Mossadegh Says Court Isn’t Legal
November 11, 1953 — The Associated Press

The Mossadegh Project | August 15, 2012                      

Highlights of the Mossadeq Trial | CIA Memo (Nov. 1953)



AP (The Associated Press) TEHERAN, IRAN, —Nov. 11 (AP) — Mohammed Mossadegh declared today an army court has no right to try him, because as premier, he decreed the dissolution of army courts to “improve Iran’s judicial law.”

With a puckish grin, the aged nationalist leader warned the five-man tribunal headed by Gen. Nasrollah Moghbeli:

“I issued more than 200 judicial decrees. If you want to disregard this one, you must disregard all the rest.”

The decrees were issued, he said, under a mandate from the Majlis, the lower House of Parliament.

Illegal dissolution of the Majlis is one of the charges against Mossadegh, the emotional old Nationalist leader deposed in the Aug. 19 royalist revolt. He is also accused of defying Shah Mohammed Reza Pahlevi and trying to overthrow the monarchy.

The hearing, opened Sunday in the heavily guarded hall of mirrors, is to determine whether the military tribunal is competent to try him.

Mossadegh appeared to have patched up differences with his court-appointed lawyer, Col. Jalil Bozorgmehr, whom he punched, insulted and disavowed yesterday. They sat shoulder to shoulder and the ex-dictator leaned over several times to whisper to the lawyer.

“I am blamed for many crimes,” Mossadegh said, “but I committed only one—I refused to bow to the wishes of foreigners. I took their hands off our national resources.”

When Gen. Moghbeli broke in to say “You are not talking to the point”, Mossadegh declared: “I will not come to court again. If you force me to come in handcuffs, I will not speak.”

Under the court’s instruction, Bozorgmehr read sections of decrees and paragraphs of law supporting Mossadegh’s claims.

Mossadegh, leaning his head on his left hand, told the court:

“Under my decree dissolving the army courts, thousands of cases have been sent to the justice ministry. These would have been tried by army court. Thus my decree has already been implemented several thousand times.”

He contended also that there was a flaw in the presentation of the case. A 14-year-old law, he says, provides that the Shah and the Army commander of the area in which alleged offenses occur must sign the charges. He said the Shah signed the charges against him, but the army commander of the Tehran area failed to do so.

Mossadegh closed his attack on the court’s competence with an appeal to the “younger generation” under a mandate from the Majlis, the lower House of Parliament.

Alternate headlines:

Court’s Rule Is Challenged By Mossadegh
Decreed Court Out, Mossadegh Claims
No Right To Try Him, Mossadegh Tells Army
Mossy Says Army Court Can’t Try Him
No Army Tribunal Can Try His Case, Mossadegh Insists
‘Trial Void, Says Mossy, ‘I Abolished This Court’
Mossadegh’s Hearing Bringing Crisis in Iran
Mossadegh’s Appeal Leads To Tension in Iran
Mossadegh’s Appeal Boosts Tension in Iran
Mossadegh’s Defiance Stirs New Tension
Tension High In Iran Over Mossadegh
Mossadegh Completes His Attack On Army Court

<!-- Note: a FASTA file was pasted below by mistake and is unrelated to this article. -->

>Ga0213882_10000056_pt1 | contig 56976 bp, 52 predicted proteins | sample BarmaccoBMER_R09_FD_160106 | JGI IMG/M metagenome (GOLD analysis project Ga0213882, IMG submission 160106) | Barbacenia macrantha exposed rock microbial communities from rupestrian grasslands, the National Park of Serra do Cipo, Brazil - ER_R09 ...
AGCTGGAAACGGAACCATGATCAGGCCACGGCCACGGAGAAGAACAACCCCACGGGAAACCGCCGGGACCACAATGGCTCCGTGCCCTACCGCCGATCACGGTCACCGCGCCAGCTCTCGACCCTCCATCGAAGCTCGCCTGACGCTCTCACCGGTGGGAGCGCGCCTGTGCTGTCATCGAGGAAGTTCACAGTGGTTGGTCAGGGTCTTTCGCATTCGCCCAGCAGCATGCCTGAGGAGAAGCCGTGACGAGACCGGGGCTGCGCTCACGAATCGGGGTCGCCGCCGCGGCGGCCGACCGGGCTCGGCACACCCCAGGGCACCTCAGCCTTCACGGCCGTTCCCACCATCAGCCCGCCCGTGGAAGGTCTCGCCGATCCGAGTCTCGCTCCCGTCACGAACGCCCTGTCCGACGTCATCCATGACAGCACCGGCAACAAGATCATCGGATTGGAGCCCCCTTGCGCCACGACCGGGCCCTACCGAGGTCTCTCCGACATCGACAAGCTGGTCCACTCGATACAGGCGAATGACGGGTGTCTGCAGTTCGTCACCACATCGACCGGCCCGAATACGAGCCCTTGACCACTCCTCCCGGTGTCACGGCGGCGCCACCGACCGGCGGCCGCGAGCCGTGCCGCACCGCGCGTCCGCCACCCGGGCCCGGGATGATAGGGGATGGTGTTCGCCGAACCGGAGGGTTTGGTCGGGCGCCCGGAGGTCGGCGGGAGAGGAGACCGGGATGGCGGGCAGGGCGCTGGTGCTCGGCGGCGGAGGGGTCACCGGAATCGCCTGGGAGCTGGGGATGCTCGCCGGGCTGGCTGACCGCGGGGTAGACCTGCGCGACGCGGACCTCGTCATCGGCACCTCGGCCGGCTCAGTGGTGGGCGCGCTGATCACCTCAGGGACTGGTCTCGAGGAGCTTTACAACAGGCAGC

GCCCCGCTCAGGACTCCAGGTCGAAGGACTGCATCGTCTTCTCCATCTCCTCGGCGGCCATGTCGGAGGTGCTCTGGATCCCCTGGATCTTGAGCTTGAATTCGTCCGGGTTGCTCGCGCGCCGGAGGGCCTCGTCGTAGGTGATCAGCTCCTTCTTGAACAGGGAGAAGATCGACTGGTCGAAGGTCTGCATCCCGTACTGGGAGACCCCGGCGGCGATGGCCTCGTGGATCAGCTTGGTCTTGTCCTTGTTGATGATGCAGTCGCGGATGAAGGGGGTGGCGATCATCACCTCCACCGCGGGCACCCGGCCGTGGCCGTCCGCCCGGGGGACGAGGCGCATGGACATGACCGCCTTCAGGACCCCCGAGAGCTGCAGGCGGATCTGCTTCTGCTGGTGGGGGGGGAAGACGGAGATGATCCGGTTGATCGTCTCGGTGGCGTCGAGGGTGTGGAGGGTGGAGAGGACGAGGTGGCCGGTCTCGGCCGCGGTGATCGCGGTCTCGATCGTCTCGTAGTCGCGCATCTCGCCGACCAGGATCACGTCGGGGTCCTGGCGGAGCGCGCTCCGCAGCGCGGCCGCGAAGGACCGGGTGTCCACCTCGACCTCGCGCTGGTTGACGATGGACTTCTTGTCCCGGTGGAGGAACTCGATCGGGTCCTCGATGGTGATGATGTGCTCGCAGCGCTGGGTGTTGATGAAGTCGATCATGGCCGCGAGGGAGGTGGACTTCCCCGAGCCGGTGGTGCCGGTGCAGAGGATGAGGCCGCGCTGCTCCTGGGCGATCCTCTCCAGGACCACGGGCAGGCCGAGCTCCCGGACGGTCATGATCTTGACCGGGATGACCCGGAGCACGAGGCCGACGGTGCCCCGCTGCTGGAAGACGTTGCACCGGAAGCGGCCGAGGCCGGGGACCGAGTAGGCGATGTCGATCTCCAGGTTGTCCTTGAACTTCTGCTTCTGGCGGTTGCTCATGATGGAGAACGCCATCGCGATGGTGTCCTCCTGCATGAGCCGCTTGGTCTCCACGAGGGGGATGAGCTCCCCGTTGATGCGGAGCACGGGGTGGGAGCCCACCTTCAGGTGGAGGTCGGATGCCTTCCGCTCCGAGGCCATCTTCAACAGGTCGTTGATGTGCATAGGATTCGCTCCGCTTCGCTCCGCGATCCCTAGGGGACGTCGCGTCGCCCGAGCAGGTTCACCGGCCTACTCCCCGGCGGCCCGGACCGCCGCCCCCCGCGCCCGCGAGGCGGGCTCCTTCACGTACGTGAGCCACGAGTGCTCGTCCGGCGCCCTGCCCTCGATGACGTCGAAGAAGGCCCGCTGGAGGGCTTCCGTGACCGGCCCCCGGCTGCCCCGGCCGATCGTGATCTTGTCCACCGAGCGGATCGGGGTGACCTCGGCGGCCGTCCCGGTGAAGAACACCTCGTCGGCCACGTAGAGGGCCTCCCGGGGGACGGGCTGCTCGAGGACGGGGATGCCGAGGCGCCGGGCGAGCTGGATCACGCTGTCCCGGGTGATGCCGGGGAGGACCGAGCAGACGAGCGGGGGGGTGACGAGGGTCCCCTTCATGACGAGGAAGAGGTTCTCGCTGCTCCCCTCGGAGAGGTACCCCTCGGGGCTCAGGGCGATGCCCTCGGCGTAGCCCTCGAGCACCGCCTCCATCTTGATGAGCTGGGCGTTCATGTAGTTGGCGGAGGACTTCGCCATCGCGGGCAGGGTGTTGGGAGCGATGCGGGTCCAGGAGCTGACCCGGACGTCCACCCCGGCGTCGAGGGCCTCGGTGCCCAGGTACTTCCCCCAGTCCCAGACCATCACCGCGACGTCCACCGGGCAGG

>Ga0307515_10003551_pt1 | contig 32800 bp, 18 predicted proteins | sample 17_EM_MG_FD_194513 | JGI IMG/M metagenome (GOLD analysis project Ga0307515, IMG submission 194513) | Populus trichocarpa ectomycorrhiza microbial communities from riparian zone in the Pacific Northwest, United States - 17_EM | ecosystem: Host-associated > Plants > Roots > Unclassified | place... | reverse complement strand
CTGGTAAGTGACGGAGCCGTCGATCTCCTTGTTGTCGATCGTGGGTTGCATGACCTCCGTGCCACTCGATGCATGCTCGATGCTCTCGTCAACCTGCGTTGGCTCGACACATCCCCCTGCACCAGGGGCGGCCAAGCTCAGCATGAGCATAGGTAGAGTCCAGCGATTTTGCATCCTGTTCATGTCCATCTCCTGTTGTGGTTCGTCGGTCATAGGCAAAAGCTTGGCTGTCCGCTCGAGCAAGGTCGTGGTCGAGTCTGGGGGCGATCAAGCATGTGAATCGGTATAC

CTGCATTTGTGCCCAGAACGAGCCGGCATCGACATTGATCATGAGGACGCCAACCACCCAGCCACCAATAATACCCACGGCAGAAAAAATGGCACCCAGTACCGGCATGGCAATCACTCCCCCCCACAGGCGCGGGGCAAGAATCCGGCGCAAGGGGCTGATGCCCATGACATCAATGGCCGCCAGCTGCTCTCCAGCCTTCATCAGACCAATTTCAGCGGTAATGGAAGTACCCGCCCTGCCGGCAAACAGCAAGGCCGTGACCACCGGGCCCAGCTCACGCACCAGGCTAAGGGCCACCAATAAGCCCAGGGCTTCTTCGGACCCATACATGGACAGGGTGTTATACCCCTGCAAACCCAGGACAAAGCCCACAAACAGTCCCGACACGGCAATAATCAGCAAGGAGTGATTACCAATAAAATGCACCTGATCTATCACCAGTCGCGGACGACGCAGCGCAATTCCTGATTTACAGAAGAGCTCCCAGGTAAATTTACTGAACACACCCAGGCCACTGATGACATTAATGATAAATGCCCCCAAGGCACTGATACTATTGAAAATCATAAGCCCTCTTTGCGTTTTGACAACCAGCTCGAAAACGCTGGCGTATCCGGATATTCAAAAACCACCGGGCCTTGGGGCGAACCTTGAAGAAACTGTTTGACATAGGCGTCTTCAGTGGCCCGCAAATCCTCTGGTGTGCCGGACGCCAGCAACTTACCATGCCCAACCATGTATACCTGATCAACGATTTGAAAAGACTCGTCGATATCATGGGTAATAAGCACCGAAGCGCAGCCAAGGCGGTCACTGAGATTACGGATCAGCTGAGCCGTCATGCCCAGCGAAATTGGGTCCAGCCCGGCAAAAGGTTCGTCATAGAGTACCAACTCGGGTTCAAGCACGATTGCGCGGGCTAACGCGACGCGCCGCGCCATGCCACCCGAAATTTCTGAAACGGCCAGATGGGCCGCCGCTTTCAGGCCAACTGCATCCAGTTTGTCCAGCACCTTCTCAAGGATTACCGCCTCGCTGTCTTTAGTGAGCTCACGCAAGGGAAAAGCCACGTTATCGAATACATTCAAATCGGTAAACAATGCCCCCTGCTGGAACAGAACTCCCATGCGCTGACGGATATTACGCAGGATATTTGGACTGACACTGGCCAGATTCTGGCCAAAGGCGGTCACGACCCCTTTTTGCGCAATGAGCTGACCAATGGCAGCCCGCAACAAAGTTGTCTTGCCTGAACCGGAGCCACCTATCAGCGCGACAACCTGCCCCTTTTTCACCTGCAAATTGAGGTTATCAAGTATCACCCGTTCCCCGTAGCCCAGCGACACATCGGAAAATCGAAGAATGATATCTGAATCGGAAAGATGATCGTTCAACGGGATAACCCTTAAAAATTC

Mossadegh In Charge Court Is Not Legal — Deposed Premier Declared That He Abolished Tribunal

November 12, 1953

Action Set for Today in Wake Of New Mossadegh Tirade


AP (The Associated Press) Tension mounted in Iran today as Mohammed Mossadegh wound up his attack on a five-man military court’s right to judge him.

In Tehran, police locked up 20 high school girls for shouting “Mossadegh is victorious,” and the city’s military governor, Gen. Farhad Dadsetan, threatened tough measures to curb any disorders.

The walkout has been ballyhooed for the last week by Communists and pro-Mossadegh men. Meanwhile, troops and police were doubled throughout the capital to meet the threat of a general strike tomorrow.

Reports from the northern city of Tabriz said fifty Communists were jailed there yesterday as authorities warded off a city-wide general strike by talking the matter over with merchants and student leaders. Military authorities ordered all citizens to carry identity cards to be shown police and military on demand.

Meanwhile, in the mirrored-wall courtroom, 10 miles outside Tehran, Mossadegh closed his case against the military court’s competence to judge him by dramatically slamming shut his notebook, banging his palm on it and declaring: “I will not speak again.”

He laid his head down on folded arms and appeared as if asleep as the chief prosecutor launched a four-hour rebuttal in which he sourly termed some of Mossadegh’s antics “funnier than Charlie Chaplin.”

Alternate headlines:

Tension Up In Iran
Mossadegh Says Court Isn’t Legal
Tension Mounts As Mossadegh Trial Continues
Mossadegh’s Hearing Bringing Crisis In Iran
Mossadegh Supporters Raise Tension In Iran
IRANIAN TENSIONS RISE, STRIKE DUE — Mossadeah Completes His Attack On Army Court Tehran


Related links:

Highlights of the Mossadeq Trial | CIA Memo (November 1953)

Trial Of Mossadegh Brings Riots; 1 Dead | United Press, Nov. 12, 1953

Demonstrations in Favor of Mossadegh Break Out in Tehran | United Press, Dec. 21, 1953

MOSSADEGH t-shirts — “If I sit silently, I have sinned”

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